Wealth: Having it all and wanting more

It is estimated that by 2016, more than half of the world’s wealth will be owned by the top 1%.  Is it bad? Depends on if you’re in that 1% or not *cough* Kritika *cough*. For the other 99%, it’s pretty unfair that the hardwork put in isn’t rewarded with fat paychecks, giving the rich more power and leaving the rest with voiceless and uncared for.

More detail can be drawn from the (poorly copied – couldn’t do much about that sorry) figures. The figures have % share of global wealth on the vertical axis, and the years as shown on the horizontal one. The top figure (to be referred to as figure 1) shows the projected changes in inequality (the black line represents the top 1% in both figures). The bottom figure (2) shows how the distribution of wealth has changed over the past recent years. What’s interesting to see is that inequality was generally falling up until The Great Recession. Why?


One possible reason could be through derived demand theory (world demand was falling, so this has a knock-on effect to labour). This impacted severely on households (not only did the income streams stop, but companies weren’t looking to hire). Workers had to be willing to accept lower wages in order to find a job (to pay bills), or, as most did, sacrifice your own home. So as a result disposable income, and thus income available to be invested in ways of increasing one’s wealth, fell. In contrast, the 1% flourished during this time (see my other article on hedge fund managers earning $1 billion+ in 2009). The tax reforms by governments didn’t help – in the UK and US taxes on the richest 1% actually fell, pushing them further away from the rest.

Other reasons include exploitation of monopsony power over labour in 3rd world countries, monetary policy, inflation, poor tax policies etc.


Can anything be done?

Yes, surprisingly.

Oxfam, the publisher of this eye-opening report, called on governments to adopt a 7-point plan, including points such as:

  • Clamp down on tax dodging e.g. transfer pricing
  • Invest in free health care and education (yet the UK government is reducing this at the moment)
  • Shifting tax from labour and consumption to capital and wealth
  • Introduction of national minimum wages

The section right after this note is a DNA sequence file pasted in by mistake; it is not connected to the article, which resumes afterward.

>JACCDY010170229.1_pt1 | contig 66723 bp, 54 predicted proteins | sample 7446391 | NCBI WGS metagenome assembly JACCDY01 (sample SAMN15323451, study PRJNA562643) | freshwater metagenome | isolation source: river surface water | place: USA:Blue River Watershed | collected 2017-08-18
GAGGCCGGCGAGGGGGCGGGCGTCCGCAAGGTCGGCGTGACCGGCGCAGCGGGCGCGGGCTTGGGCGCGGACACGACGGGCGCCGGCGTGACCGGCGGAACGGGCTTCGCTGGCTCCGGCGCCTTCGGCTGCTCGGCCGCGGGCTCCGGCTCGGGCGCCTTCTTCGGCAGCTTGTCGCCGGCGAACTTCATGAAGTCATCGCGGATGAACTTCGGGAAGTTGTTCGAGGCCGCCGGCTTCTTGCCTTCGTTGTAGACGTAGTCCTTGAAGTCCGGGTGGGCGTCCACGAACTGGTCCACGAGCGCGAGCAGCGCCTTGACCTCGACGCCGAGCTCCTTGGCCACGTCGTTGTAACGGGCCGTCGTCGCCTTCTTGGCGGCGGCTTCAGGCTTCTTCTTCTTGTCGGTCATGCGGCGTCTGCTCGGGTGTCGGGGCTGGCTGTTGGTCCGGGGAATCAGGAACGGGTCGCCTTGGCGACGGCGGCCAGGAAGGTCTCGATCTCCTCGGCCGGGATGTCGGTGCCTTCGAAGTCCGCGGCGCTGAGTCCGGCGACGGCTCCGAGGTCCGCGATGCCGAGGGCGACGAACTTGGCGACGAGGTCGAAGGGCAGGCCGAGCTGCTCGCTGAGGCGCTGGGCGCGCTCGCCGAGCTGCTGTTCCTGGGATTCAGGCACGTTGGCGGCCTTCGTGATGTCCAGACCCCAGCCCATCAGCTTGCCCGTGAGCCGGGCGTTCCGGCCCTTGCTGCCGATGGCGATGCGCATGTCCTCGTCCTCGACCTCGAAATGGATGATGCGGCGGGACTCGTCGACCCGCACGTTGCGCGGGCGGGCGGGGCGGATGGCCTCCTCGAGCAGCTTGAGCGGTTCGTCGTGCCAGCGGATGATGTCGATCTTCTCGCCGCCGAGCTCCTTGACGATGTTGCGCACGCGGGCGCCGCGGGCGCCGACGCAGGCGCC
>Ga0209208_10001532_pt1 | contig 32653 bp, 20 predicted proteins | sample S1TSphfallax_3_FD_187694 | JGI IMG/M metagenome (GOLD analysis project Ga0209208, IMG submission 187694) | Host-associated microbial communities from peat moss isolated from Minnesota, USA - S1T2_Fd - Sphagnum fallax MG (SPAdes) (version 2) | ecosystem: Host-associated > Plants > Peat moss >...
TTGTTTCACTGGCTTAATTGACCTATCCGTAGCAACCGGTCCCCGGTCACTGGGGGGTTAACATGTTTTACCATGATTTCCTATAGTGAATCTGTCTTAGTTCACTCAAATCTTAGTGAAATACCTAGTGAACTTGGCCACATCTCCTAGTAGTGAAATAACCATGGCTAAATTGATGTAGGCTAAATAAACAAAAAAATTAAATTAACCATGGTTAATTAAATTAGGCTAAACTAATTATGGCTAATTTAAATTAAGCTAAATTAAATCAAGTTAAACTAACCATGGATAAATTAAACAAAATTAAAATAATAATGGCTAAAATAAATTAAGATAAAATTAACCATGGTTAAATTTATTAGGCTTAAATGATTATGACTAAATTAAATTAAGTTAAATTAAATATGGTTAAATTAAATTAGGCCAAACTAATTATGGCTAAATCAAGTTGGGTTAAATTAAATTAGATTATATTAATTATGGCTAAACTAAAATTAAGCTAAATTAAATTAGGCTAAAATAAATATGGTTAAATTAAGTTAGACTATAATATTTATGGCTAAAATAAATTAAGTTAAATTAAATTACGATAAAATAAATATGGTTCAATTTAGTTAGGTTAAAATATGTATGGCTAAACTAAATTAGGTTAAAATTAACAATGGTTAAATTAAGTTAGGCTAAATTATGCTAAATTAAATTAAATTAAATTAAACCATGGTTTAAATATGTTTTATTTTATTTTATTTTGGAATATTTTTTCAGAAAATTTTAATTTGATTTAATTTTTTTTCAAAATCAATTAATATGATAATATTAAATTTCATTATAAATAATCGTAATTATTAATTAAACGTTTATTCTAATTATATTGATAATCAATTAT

• Introduce equal pay legislation and promote policies to give women a fair deal
  • Safety nets for the poorest people e.g. minimum income guarantees

Whilst these policies look fair, they have major set-backs. E.g. tighter regulation on transfer pricing or changing the tax policies may see brain drains from countries. Minimum wages will reduce demand for labour. What if people getting these minimum income guarantees waste them? How can we be sure that legislation on equal pay and giving women a fair deal will implemented effectively? What about rising government debts – shouldn’t governments be cutting spending and adopting austerity measures first, before pursuing other objectives?

There are some major opportunity costs here – on one hand we can try and reduce inequality in the short-run, but it will come at a cost in the long-run as governments hit debt ceilings. If we adopt austerity measures in the short-run, it is likely that inequality will worsen, until debts are paid off.




Richest 1% to own more than half of world’s wealth – guardian

Tackling Inequality @ WEF -guardian




The Beer in the article is obviously a typo…:P – An interesting story on Progressive Taxation

This is an interesting analogy from Dr. David Kamerschen. It relates to progressive taxation. It is certainly worth a read. Dr. Kamerschen certainly presents a strong argument. Although, it could be suggested that it is a little simplistic in places, nevertheless, a compelling read.

Suppose that every day, ten men go out for beer and the bill for all ten comes to £100…
If they paid their bill the way we pay our taxes, it would go something like this…

The first four men (the poorest) would pay nothing.
The fifth would pay £1.